Inside the Arc – The Veterans’ Bequest
One day in the fall of 1960, an older gentleman handed a shiny chrome bugle to a 13 year old and showed him how to hold it properly. The youngster already knew a few calls, but had never been this close to a bugle with a valve.
“Go ahead and play one of your scout calls”, said the man, “and don’t worry about the valve. We’ll get to that”. Five minutes later, with the man’s expert guidance and encouragement, the kid could negotiate his way through “the scale”, albeit tentatively. The man was pleased. The kid was ecstatic.
Soon, he was learning actual songs and playing in the 21-man horn line of the Xavier High School Regimental Drum and Bugle Corps. As far as he was concerned, that ranked right up there with sitting in the bleachers at Yankee Stadium when Mickey Mantle hit a homer in the World Series, the ball landing two rows in front of him.
It wasn’t until a year or so later, after he had retired, that I discovered Jim Donnelly’s actual drum corps identity. He had taught the perennial National Champion St. Vincent’s Cadets of Bayonne, NJ, as well as several other prominent units during his long career, writing iconic arrangements and (along with Caesar Lamonica and Scotty Chappell, it is said) “inventing” the French Horn bugle in the process.
In my mind, he became some sort of musical archangel, sent down to open the drum corps Gates of Heaven for the literally thousands of kids his talents reached. What I didn’t know was that he had fought in the trenches of Europe in WWI. Jim, along with the aforementioned Scotty Chappelle and many others, was among those veterans who came back from the mud and the blood and, after having saved our civilization, invented Drum Corps for us.
I suppose it wasn’t an exclusively altruistic gesture. In point of fact, the boys who went “Over There” wanted to continue their comradeship and so formed American Legion and VFW posts for that purpose. To celebrate their common bond they also held conventions which included much revelry, occasional Reveille and some spectacular annual parades.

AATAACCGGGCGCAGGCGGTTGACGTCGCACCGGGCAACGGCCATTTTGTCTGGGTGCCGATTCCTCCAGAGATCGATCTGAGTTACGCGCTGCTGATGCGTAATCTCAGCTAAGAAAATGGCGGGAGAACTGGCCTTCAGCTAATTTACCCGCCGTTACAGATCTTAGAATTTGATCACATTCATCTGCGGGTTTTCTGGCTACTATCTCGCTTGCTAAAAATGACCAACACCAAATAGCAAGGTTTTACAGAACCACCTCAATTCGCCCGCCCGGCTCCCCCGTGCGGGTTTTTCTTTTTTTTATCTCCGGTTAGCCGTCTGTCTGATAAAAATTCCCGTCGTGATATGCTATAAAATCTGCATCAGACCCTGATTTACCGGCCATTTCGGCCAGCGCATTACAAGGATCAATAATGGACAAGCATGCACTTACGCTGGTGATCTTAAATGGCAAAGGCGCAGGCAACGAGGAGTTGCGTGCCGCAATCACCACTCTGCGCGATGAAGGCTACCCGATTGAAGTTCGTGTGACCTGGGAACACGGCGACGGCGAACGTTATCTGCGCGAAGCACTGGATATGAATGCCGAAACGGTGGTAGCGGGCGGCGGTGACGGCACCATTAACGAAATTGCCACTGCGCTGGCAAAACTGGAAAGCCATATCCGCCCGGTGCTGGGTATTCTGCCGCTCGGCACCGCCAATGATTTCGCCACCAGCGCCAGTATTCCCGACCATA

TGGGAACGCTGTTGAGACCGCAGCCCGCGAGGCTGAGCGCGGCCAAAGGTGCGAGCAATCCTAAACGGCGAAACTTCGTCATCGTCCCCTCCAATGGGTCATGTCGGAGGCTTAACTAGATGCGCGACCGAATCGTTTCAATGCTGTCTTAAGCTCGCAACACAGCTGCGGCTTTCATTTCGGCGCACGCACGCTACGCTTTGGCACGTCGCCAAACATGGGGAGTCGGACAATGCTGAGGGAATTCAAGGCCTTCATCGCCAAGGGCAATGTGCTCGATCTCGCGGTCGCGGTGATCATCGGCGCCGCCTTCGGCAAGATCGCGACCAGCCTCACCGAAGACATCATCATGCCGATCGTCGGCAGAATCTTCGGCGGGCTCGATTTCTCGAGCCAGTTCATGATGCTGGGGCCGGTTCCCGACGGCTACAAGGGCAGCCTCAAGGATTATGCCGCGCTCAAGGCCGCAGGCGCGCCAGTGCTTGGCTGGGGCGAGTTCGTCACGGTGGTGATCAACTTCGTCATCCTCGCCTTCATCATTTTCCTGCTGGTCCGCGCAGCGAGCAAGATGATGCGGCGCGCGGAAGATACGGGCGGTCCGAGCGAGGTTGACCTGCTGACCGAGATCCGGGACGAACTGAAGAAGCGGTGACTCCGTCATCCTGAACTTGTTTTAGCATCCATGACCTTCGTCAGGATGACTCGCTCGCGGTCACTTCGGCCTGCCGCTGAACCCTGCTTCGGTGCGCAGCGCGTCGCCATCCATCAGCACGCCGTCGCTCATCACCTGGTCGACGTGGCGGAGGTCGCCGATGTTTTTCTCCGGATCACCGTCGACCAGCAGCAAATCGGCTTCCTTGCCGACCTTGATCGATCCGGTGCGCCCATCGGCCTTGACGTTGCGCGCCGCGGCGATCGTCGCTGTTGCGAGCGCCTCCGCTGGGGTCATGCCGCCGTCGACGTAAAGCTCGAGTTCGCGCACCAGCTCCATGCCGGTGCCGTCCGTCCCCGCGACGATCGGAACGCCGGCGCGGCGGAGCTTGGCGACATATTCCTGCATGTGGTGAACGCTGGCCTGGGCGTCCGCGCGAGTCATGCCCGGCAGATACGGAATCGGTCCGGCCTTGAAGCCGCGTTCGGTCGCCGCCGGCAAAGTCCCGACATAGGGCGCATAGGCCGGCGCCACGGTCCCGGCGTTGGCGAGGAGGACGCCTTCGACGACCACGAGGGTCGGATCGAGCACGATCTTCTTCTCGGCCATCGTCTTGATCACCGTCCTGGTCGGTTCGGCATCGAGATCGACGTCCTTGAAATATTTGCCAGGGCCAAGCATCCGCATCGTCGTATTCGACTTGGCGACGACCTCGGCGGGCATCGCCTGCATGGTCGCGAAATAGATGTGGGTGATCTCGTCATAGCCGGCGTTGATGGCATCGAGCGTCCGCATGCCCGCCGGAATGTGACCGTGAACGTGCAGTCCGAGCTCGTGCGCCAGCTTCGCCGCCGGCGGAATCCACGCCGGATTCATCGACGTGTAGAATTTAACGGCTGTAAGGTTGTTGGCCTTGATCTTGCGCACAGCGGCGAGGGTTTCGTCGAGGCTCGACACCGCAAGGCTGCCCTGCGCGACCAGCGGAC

In the beginning they hired bands, but soon realized they could make their own music by forming drum and bugle groups. Naturally, this evolved into the “friendly” competition for National Parade Champion. And that, boys and girls, is how we eventually came to have DCA, DCI, DCE, DCM, WGI, DCUK, The Field Bands of South Africa, Drum Corps Japan, WDCHOF, BHOF, Alumni Corps, I&E, Sound Sport,… and every other spin-off of drum corps you can think of, now and into the future.
Each November 11th, at precisely 11:00 AM worldwide, millions remember the cease-fire that ended World War One. It would also be well to recall that it signals the very beginning for the activity we call Drum Corps, the one we all support and love with such passion.
We’ve all seen the phrase, “If You Can Read This, Thank a Teacher”. Well, if you’ve ever played music or spun a flag on a football field (or enjoyed watching someone who did), thank a veteran.
“Thank you, Mr. Donnelly. I still play that horn”.
(Images from the author’s personal collection)
Frank Dorritie is one of the legends of the activity .... a performer, instructor, arranger, adjudicator, and observer over the past 5 decades. Frank has been playing the bugle and trumpet since the 1960s, and has performed with artists like Billy Cobham and Maynard Ferguson. He has instructed and/or arranged for the Blue Devils, Cadets, Santa Clara Vanguard, Cavaliers, Chesterton and Tenri High Schools, the Bushwackers, Bridgemen and a host of others. His audio production honors include 9 Grammy Nominations, 2 Grammy Awards and membership in both the World Drum Corps and Buglers Halls of Fame. He is active internationally as a clinician and adjudicator, holds the DCA Soprano/Trumpet/Tenor Individual titles for 2003, 2005 and 2006. Frank also chairs the Department of Recording Arts at Los Medanos College. His popular brass method book, “Power and Endurance”, is available from Xtremebrass.com. The opinions expressed in this column are strictly those of the author.
Posted by Frank Dorritie on Monday, October 26th, 2015. Filed under FrontPage Feature, Inside the Arc.